All went as planned but when orders were given to back out of the Minnesota the Virginia found itself stuck.
Eventually, the Confederate ship would gain its freedom from the Minnesota but the cost was losing its ram.
After receiving word that their ships were under attack the Union sent three other warships to the rescue.
Soon after seeing what the Virginia was capable of, the captains of these ships decided to turn in the other direction and get out of there.
Meanwhile, the Monitor was being sent down shore to enter the Potomac River and go upstream to protect Washington D.C.
After hearing of the Merrimac’s attack on their ships, the North sent the Monitor down to Hampton Roads to reinforce the blockade.
After a very successful day at sea the Virginia decided to retire for the day and finish off the Minnesota the following day.
The next day the Merrimac returned to finish off the job.
As she pulled up, crewmen aboard noticed something sitting in the water between the Minnesota and the Merrimac.
This very strange looking object was said to look like a shingle with a metal can on top.
At 8:06 A.M.
the Merrimac fired the first shot going right over the Monitor and into the Minnesota (Haykim 143).
The Minnesota responded by a full broadside.
Both ironclads had their own advantages and disadvantages.
The Merrimac could reload her guns much faster than the Monitor could but the Merrimac was also very slow (Anderson 76).
The Monitor had powerful engines for her size and was light so she was fast and easier to maneuver.
The Monitor also had its disadvantages.
Besides her slow reloading speed the voice tube in the ship was broken.
It was the tube that the pilot of a ship would speak into to communicate with the engine room to steer the ship.
Also the movable box on the top of the ship, called a turret, would not stop moving.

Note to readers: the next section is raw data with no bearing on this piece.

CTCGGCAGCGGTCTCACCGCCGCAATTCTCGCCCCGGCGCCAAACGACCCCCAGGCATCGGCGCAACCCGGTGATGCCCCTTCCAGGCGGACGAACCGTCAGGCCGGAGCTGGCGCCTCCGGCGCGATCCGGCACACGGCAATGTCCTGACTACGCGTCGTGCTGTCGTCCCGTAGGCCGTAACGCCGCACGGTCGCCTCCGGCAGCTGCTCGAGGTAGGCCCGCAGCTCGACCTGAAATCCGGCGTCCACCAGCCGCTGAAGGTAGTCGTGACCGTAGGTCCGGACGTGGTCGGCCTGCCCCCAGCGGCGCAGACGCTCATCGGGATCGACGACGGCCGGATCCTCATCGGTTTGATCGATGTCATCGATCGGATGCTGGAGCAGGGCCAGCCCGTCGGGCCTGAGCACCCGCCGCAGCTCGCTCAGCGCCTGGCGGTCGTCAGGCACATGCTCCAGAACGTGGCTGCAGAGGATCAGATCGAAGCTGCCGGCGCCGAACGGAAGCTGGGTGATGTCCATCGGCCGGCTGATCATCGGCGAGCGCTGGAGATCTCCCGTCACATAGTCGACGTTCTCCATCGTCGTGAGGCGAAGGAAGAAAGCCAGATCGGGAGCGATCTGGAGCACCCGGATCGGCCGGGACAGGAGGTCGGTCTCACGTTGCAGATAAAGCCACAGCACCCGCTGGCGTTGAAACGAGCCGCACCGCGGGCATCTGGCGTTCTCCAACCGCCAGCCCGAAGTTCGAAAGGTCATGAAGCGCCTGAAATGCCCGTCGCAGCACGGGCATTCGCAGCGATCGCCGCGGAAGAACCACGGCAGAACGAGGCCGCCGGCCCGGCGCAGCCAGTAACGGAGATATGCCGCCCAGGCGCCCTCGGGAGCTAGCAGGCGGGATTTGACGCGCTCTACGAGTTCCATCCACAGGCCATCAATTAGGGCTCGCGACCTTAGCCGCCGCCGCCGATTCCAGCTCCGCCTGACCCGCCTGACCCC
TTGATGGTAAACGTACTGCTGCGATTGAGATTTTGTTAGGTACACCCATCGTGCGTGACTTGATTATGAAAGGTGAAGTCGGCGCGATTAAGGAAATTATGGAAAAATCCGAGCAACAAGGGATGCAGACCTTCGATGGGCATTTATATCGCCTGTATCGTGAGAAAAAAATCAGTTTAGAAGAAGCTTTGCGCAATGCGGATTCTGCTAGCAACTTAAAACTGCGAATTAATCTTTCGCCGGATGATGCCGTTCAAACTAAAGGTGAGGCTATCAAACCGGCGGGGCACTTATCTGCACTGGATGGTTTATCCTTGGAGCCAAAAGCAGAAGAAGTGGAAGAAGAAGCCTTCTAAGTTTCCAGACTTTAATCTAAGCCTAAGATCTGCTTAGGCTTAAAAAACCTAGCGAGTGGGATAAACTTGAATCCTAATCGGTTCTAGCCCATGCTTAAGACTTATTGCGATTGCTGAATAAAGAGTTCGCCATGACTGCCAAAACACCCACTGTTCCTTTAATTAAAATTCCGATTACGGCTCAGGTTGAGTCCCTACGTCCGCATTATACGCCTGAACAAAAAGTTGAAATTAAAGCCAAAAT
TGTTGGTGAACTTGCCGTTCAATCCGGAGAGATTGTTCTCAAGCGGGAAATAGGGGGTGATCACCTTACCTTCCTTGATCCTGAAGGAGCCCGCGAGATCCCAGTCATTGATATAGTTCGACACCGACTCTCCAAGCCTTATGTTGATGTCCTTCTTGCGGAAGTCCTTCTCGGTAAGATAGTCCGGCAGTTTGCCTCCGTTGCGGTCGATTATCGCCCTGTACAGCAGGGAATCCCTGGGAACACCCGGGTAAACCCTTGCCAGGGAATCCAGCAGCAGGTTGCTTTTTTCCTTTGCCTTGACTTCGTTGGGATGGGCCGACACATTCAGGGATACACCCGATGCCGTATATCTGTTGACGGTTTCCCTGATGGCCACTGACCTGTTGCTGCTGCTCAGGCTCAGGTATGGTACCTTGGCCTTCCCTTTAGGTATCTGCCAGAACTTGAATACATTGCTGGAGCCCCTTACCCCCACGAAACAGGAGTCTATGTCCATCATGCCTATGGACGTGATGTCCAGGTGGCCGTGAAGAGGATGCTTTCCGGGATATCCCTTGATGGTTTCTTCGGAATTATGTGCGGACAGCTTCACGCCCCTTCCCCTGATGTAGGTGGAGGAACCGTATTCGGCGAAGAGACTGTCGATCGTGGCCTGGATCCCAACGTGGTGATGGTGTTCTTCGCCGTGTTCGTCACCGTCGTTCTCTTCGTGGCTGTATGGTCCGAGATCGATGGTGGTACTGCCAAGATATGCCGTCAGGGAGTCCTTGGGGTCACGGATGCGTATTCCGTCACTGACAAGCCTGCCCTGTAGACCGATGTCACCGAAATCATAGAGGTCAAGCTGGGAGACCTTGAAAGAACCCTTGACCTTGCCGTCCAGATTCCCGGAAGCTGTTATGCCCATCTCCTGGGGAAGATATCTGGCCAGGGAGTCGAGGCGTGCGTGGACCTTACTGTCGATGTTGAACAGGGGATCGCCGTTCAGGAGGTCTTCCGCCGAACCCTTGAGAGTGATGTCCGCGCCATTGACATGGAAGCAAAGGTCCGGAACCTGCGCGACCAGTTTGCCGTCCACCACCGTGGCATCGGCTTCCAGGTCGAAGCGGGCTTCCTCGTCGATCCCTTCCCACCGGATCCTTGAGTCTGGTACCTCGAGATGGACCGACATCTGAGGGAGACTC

During that day all Union ships would be destroyed with the exception of the Monitor.
In the end neither ship caused any major damage to the other and the famous battle between the Merrimac and the Monitor ended in a drawl (Bearss, River of Lost Opportunities 16-17).
During the Virginia’s test run a gunshot wounded the leg of Captain Buchanan and caused him to step down from command.
His second in command Catesby R.
Jones would gain control of the Merrimac and take it into the famous battle with the Monitor (Haykim, A History of US Was, Terrible War 143).
This was the one and only time these ironclads would ever meet in battle.
People who had the chance to view the strange ironclads in battle started to gain a great interest in odd-looking warships.
In fact the Confederacy and the Union started to produce more of the heavily armored ships.
Some served for several years and some sank a short time after their initial launch (Haykim, A History of US Was, Terrible War 143).
As for the Merrimac, during one such battle with Union forces, severe damage was inflicted upon it.
On the tenth of May 1863, the Confederates decided to take their ship up the Potomac River to destroy Washington D.C.
Her pilots reported that she was not in any type of fighting condition.
Instead, commander Tatnall, the head officer ordered that the ship be run aground and set on fire.
On May 11th 1863 one of the barrels containing gunpowder caught on fire and exploded completely ruining the Merrimac.
Commander Tatnall was tried in court, and then court-martialed for destroying a valuable Confederate possession and the first real ironclad warship (Bearss, River of Lost Opportunities 16-17).
Though the Merrimac was slow and cumbersome it proved to be a mighty opponent to the Union’s Monitor.
This opened the door for a new generation of ships.
Ironclad ships forever changed the course of American Navel history.
Works Cited 1. Barthell, Edward East.
The Mystery of the Merrimack.
Muskegon, Michigan: Dana Printing Company, 1959.
2. Bearss, Ed.
River of Lost Opportunities.
Lynchburg, Virginia: H.E.
Howard, Inc., 1995.
3. Amandon, George F.
Rise of the Ironclads.
Missoula, Montana: Pictorial Histories Publishing Company, 1988.
4. Anderson, Bern.
By Sea and by River; The Navel History of the Civil War.
New York: Alfred A.
Knopf, Inc, 1962.
5. Pratt, Fletcher.
The Monitor and the Merrimac.
New York: Random House, 1951.